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Tribes in Nebraska have signed a treaty with First Nations in Canada to oppose the Keystone XL pipeline, along with three other pipeline projects in Canada.
That brings the number to over 150 Tribes and First Nations opposed to Keystone, Enbridge’s Line 3 pipeline through Minnesota (that begins in Canada), Kinder Morgan’s Trans Mountain Expansion through British Columbia and TransCanada’s Energy East.
“Along with our Indigenous allies all along the KXL route like the Oceti Sakowin (Great Sioux Nation) and all over Turtle Island (North America), we recognize the grave dangers in allowing this ‘Black Snake’ to enter our homelands”, said Chairman Larry Wright Jr. of the Ponca Tribe of Nebraska in a press release.
“As the State of Nebraska stands poised to make a potentially life-altering decision about permitting this poisonous bitumen to be inflicted on its population, we stand poised to protect all life now and in the future.”
Prime Minister Justin Trudeau has already approved the Line 3 and Trans Mountain projects but First Nations have vowed to stop them.
The signing happened the same day that a hearing was held in Lincoln, Nebraska where opponents of the Keystone XL pipeline questioned its proposed pathway through Nebraska in hopes that state regulators will reject or reroute it, a decision that would create more delays for the nine-year-old project.
But pipeline builder TransCanada defended its proposal to the Nebraska Public Service Commission, arguing that the company’s “preferred route” makes the most sense and causes the least amount of disruption.
The proposed pipeline faced another day of scrutiny in a hearing before the Nebraska Public Service Commission, whose five members must decide whether the Keystone XL serves the public interest.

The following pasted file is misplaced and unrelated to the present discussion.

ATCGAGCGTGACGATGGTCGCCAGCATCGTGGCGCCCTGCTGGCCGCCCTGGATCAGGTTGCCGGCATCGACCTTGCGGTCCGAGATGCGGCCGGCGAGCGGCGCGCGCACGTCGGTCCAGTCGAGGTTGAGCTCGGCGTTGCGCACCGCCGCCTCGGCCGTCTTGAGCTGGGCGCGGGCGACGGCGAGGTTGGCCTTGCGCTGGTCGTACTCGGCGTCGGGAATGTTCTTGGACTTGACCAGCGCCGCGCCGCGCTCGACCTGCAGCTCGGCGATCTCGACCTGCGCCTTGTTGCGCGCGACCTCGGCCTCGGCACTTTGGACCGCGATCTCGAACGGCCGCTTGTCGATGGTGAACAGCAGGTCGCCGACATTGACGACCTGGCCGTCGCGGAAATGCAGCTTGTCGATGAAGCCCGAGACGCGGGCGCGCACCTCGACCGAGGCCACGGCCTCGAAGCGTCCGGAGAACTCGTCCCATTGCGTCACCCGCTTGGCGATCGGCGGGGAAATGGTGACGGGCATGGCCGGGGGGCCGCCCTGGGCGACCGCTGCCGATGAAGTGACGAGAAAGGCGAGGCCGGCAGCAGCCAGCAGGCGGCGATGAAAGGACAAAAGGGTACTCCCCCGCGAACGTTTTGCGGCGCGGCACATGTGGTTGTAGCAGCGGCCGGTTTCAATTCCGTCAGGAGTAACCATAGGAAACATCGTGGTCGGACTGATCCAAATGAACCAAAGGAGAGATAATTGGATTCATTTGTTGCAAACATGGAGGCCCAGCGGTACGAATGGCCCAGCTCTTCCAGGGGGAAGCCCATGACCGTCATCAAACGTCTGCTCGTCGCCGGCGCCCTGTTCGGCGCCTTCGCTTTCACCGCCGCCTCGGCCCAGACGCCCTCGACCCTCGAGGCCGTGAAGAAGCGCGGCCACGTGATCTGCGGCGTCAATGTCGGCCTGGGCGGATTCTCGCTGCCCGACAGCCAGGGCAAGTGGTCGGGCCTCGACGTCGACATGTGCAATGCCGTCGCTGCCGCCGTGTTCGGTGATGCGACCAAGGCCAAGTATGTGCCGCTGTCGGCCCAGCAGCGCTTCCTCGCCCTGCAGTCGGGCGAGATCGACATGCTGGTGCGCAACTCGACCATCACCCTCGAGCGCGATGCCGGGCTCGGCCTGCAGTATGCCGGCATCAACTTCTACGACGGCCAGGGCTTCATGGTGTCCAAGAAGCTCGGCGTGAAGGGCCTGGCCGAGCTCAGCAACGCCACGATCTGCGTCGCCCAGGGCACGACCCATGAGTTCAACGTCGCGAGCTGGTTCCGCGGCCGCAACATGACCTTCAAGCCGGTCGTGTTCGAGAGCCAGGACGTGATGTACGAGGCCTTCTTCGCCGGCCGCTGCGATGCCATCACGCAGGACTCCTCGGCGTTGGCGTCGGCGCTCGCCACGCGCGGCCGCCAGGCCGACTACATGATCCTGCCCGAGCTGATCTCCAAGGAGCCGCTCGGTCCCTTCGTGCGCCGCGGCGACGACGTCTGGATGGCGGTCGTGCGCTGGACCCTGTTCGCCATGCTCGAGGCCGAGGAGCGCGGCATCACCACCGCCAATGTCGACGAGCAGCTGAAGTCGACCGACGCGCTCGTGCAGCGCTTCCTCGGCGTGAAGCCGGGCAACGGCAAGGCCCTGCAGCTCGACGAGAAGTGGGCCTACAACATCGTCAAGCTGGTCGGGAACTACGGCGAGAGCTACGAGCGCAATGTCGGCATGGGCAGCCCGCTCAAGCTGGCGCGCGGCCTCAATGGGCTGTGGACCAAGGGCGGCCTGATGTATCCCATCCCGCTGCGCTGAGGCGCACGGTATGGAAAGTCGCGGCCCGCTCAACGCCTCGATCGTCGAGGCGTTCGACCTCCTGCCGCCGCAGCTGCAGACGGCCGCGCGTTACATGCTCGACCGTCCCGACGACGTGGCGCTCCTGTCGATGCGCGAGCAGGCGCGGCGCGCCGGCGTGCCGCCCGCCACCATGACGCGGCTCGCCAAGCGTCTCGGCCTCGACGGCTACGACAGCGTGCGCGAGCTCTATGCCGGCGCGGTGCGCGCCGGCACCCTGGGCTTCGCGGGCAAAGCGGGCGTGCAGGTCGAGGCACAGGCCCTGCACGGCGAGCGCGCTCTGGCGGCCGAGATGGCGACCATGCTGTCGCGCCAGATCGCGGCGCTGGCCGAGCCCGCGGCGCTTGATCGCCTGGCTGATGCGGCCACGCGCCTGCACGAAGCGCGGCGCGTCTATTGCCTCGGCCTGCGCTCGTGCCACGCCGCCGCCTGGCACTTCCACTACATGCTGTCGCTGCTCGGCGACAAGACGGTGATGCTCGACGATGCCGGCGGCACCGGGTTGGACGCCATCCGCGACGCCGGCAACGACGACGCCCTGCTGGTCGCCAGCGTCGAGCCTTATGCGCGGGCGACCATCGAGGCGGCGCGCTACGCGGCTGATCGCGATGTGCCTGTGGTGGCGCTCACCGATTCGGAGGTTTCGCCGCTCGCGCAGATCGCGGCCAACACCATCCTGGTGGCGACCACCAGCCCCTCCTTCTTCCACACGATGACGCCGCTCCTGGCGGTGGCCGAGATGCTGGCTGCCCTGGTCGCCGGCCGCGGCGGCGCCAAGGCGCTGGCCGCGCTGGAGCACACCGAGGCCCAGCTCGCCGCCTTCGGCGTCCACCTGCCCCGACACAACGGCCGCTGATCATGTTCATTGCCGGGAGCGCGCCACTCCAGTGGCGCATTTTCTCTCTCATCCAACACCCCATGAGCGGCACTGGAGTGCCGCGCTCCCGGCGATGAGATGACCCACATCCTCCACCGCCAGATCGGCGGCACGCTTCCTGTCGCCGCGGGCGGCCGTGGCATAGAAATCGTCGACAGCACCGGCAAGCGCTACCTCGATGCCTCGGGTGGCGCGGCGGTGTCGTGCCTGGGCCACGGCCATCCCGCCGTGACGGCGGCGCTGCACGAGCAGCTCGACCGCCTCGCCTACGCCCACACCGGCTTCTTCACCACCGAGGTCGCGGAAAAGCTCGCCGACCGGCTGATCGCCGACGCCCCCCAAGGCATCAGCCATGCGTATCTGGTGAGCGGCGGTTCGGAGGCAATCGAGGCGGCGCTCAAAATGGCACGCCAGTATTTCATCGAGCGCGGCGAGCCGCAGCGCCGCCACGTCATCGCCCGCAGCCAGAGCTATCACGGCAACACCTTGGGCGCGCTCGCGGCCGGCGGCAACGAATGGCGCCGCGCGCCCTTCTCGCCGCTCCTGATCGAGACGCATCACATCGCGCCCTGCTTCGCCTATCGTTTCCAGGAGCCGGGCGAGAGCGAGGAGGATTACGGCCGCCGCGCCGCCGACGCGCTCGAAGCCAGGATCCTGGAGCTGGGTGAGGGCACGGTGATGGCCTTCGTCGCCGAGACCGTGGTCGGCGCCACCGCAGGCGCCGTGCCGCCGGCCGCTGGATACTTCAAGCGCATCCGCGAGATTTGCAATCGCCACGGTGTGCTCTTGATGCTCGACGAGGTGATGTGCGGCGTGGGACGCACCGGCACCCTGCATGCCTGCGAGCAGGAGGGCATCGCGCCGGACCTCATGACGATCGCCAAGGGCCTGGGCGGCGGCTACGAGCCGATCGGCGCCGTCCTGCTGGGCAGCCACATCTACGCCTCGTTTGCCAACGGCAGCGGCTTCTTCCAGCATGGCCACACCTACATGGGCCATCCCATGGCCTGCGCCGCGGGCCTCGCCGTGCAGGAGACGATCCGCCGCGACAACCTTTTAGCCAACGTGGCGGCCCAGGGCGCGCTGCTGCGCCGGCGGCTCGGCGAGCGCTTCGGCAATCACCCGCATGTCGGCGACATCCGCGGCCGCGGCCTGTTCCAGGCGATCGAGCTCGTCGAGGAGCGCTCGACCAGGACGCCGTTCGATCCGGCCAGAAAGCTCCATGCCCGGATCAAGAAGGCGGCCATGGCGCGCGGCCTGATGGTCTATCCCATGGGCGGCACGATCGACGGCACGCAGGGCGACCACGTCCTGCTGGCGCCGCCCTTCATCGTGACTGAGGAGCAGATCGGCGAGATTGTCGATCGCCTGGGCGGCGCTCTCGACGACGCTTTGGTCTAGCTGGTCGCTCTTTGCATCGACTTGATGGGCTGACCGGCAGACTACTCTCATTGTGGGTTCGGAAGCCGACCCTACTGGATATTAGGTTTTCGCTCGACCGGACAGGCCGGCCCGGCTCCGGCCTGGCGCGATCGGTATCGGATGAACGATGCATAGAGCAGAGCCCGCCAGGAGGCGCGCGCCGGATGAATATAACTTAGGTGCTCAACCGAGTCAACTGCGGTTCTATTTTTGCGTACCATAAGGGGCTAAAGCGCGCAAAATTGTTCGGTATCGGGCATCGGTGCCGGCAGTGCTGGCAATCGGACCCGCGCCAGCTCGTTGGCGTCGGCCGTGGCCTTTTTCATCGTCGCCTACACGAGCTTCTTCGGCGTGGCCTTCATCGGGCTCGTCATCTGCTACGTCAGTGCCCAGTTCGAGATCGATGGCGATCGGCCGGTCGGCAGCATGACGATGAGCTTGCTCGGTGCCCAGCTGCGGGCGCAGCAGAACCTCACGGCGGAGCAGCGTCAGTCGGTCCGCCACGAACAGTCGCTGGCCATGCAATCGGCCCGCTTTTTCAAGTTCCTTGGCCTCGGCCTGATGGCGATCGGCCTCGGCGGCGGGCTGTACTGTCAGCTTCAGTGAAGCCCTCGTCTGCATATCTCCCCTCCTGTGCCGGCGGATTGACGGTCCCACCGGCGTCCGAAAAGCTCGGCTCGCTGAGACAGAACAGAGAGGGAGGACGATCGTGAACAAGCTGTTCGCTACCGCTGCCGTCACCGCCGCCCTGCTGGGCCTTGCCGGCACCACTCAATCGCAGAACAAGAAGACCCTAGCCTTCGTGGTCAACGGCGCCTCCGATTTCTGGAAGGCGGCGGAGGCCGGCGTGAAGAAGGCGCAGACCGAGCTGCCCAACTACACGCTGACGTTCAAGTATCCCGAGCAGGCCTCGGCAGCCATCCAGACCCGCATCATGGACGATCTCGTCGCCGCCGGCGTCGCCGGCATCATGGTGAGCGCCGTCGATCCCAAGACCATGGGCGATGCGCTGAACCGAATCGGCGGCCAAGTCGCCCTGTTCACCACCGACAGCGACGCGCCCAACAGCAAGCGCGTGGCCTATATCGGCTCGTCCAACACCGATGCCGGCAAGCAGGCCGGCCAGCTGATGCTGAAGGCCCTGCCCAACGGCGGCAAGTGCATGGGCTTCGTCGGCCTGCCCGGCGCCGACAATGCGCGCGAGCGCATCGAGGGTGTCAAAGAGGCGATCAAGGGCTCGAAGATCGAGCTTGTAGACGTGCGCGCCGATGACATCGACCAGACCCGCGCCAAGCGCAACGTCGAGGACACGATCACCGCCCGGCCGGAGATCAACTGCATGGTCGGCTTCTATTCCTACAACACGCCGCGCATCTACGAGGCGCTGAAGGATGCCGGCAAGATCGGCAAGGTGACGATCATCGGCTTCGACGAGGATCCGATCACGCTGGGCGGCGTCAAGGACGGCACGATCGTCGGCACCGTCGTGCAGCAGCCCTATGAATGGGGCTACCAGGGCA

Approving the project would allow TransCanada to gain access to holdout landowners’ property using Nebraska’s eminent domain laws.
The 1897-km crude oil pipeline has faced relentless criticism from environmental groups, Native American tribes and a well-organized minority of Nebraska landowners who don’t want the project cutting through their property. Business groups and some unions support the Keystone XL, saying it will provide jobs and property tax revenue for local governments.
Business groups and some unions support the Keystone XL, saying it will provide jobs and property tax revenue for local governments.
Opponents argue that, if it wins approval, the Keystone XL should run along the same path as the original Keystone pipeline, a line through eastern Nebraska that was completed with little opposition in 2010.
TransCanada’s preferred route would carry crude oil roughly 442 km through Nebraska, whereas the original Keystone route only stretches 337 km, said Brian Jorde, an attorney for the landowners.
Company officials have said their preferred route is the most direct and least expensive way to transport oil from Alberta to an existing pipeline in Steele City, Nebraska.
Rerouting the pipeline would add millions of dollars to the project’s $8 billion price tag.
“A lot of work was put into the original main line with those landowners, accommodating their requests,” said Jon Schmidt, a Florida-based regulatory consultant hired by TransCanada.
“That would have to be reinitiated.”
Because it would travel along a nearly straight path, company officials said their preferred route would affect the least amount of land. TransCanada considered other routes, including one that would have run along Interstate 90 in South Dakota, but rejected them because they were longer, Meera Kothari, a company engineer.
The most direct path “lends itself to a diagonal route through Alberta, Montana, South Dakota and Nebraska,” Kothari said.
The company has also argued that the route through neighbouring South Dakota is already set, thus requiring it to cross the border at a point near Mills, Nebraska.
On Tuesday, a leading advocate for Nebraska landowners who oppose the pipeline argued that South Dakota’s route was not set in stone.
“We’ve been here for two days of hearings in which we’ve heard witness after witness say that we have to approve a route with a fixed starting point because the South Dakota Public Utilities Commission approved it, but all the South Dakota Public Utilities commission did was to grant a construction permit,” said Dave Domina, an Omaha attorney.
The Nebraska Public Service Commission must decide by Nov. 23 whether to approve or reject the project, based on evidence presented at hearings that could continue through Friday. The elected commission is comprised of four Republicans and one Democrat.
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